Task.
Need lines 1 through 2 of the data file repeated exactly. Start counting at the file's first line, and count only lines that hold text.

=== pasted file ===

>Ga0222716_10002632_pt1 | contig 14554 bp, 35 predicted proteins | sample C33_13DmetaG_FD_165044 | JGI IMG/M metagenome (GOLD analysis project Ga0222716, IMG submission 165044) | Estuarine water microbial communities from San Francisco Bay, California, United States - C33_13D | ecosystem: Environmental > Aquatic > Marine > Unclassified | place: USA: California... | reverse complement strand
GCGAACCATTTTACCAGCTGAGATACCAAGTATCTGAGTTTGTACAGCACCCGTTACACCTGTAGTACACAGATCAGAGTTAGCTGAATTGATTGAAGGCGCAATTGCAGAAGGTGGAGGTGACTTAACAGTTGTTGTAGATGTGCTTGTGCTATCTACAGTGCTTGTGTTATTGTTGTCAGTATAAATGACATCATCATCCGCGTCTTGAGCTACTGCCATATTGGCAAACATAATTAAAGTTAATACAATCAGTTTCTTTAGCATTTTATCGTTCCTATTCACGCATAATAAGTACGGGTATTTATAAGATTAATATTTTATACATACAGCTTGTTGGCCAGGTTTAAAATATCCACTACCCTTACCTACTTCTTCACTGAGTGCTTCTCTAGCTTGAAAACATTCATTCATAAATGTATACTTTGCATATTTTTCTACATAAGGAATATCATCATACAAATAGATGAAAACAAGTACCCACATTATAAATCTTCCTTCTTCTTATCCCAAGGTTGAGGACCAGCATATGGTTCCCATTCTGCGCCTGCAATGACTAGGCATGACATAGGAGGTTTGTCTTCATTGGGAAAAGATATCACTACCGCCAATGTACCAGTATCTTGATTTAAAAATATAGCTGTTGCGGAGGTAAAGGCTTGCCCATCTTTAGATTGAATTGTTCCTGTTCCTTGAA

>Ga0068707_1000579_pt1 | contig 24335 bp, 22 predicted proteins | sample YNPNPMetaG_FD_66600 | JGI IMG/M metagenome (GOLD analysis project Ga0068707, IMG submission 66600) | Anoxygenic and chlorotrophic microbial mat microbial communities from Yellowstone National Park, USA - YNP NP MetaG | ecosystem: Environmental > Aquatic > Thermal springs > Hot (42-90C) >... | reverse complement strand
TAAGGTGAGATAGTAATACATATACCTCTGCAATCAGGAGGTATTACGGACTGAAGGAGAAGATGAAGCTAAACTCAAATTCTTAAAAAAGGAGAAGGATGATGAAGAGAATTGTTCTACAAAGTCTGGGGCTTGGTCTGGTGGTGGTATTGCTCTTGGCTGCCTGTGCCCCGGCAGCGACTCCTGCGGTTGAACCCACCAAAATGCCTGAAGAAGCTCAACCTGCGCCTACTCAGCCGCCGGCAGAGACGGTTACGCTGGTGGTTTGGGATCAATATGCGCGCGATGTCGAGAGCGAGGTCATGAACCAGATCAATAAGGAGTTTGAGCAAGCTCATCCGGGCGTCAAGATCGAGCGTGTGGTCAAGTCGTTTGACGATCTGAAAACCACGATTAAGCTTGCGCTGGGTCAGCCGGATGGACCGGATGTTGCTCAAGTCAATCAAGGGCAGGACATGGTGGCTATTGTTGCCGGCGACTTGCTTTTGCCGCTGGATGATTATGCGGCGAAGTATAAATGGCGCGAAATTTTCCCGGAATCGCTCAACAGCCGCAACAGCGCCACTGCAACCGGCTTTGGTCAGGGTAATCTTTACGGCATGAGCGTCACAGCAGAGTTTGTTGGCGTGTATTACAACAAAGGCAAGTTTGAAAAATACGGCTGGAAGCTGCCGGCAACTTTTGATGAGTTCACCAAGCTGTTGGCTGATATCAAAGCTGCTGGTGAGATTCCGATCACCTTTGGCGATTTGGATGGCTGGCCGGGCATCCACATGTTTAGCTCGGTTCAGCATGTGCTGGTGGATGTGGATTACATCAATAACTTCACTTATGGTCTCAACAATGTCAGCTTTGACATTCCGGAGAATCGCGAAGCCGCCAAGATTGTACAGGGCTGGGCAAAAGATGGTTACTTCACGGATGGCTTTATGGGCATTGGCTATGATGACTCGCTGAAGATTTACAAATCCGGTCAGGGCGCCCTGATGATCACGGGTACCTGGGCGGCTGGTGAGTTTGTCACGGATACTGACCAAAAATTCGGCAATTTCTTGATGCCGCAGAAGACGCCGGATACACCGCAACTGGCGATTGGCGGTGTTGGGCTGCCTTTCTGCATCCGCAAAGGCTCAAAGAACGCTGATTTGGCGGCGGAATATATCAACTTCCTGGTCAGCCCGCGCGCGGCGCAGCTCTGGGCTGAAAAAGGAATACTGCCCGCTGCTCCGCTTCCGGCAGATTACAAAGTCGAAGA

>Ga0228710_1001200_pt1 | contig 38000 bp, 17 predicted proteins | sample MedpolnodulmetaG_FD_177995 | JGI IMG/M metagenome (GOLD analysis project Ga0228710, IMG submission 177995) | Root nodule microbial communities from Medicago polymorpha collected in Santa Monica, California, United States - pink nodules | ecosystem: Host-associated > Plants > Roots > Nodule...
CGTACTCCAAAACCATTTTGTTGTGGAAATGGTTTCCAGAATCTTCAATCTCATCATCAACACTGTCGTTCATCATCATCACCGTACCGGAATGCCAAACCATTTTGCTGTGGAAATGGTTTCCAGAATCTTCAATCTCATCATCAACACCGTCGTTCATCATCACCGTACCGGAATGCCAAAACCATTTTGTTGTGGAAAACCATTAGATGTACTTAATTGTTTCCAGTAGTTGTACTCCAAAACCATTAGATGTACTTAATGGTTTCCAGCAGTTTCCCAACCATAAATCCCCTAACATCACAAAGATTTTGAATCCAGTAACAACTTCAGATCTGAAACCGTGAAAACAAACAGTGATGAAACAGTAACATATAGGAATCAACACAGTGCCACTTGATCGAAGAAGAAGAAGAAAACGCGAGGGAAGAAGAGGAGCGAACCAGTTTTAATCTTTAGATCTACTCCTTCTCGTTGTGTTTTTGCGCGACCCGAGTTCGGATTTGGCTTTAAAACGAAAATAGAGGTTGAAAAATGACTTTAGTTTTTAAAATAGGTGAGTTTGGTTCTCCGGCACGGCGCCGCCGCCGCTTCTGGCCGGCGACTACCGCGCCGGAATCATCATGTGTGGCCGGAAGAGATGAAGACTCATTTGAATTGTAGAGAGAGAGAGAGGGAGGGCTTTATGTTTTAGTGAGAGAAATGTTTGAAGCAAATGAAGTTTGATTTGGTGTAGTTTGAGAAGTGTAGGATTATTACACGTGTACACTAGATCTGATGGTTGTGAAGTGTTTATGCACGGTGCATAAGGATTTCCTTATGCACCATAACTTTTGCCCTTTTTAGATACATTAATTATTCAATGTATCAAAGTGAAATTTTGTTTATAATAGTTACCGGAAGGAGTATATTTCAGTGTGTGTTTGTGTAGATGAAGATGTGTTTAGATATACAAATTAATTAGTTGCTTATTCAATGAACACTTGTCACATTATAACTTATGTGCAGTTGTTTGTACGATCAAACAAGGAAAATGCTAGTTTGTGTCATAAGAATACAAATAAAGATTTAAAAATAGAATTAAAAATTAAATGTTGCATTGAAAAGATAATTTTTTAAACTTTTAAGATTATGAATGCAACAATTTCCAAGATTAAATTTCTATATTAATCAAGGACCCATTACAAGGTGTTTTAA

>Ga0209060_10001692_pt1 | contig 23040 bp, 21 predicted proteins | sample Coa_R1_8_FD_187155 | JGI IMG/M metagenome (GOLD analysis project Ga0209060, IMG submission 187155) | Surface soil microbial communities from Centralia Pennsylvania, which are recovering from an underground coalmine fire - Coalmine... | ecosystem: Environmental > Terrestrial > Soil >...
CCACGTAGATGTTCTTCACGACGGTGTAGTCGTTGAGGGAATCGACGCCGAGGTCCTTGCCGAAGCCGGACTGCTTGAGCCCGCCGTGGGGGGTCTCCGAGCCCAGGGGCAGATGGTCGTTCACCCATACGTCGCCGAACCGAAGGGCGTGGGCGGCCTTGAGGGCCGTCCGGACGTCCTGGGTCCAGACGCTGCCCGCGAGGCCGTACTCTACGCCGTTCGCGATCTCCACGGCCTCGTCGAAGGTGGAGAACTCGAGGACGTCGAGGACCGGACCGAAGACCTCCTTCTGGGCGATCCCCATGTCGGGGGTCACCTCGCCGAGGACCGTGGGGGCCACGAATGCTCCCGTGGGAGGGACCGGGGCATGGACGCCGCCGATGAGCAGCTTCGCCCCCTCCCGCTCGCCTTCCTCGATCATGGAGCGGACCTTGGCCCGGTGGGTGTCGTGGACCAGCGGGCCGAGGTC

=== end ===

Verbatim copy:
>Ga0222716_10002632_pt1 | contig 14554 bp, 35 predicted proteins | sample C33_13DmetaG_FD_165044 | JGI IMG/M metagenome (GOLD analysis project Ga0222716, IMG submission 165044) | Estuarine water microbial communities from San Francisco Bay, California, United States - C33_13D | ecosystem: Environmental > Aquatic > Marine > Unclassified | place: USA: California... | reverse complement strand
GCGAACCATTTTACCAGCTGAGATACCAAGTATCTGAGTTTGTACAGCACCCGTTACACCTGTAGTACACAGATCAGAGTTAGCTGAATTGATTGAAGGCGCAATTGCAGAAGGTGGAGGTGACTTAACAGTTGTTGTAGATGTGCTTGTGCTATCTACAGTGCTTGTGTTATTGTTGTCAGTATAAATGACATCATCATCCGCGTCTTGAGCTACTGCCATATTGGCAAACATAATTAAAGTTAATACAATCAGTTTCTTTAGCATTTTATCGTTCCTATTCACGCATAATAAGTACGGGTATTTATAAGATTAATATTTTATACATACAGCTTGTTGGCCAGGTTTAAAATATCCACTACCCTTACCTACTTCTTCACTGAGTGCTTCTCTAGCTTGAAAACATTCATTCATAAATGTATACTTTGCATATTTTTCTACATAAGGAATATCATCATACAAATAGATGAAAACAAGTACCCACATTATAAATCTTCCTTCTTCTTATCCCAAGGTTGAGGACCAGCATATGGTTCCCATTCTGCGCCTGCAATGACTAGGCATGACATAGGAGGTTTGTCTTCATTGGGAAAAGATATCACTACCGCCAATGTACCAGTATCTTGATTTAAAAATATAGCTGTTGCGGAGGTAAAGGCTTGCCCATCTTTAGATTGAATTGTTCCTGTTCCTTGAA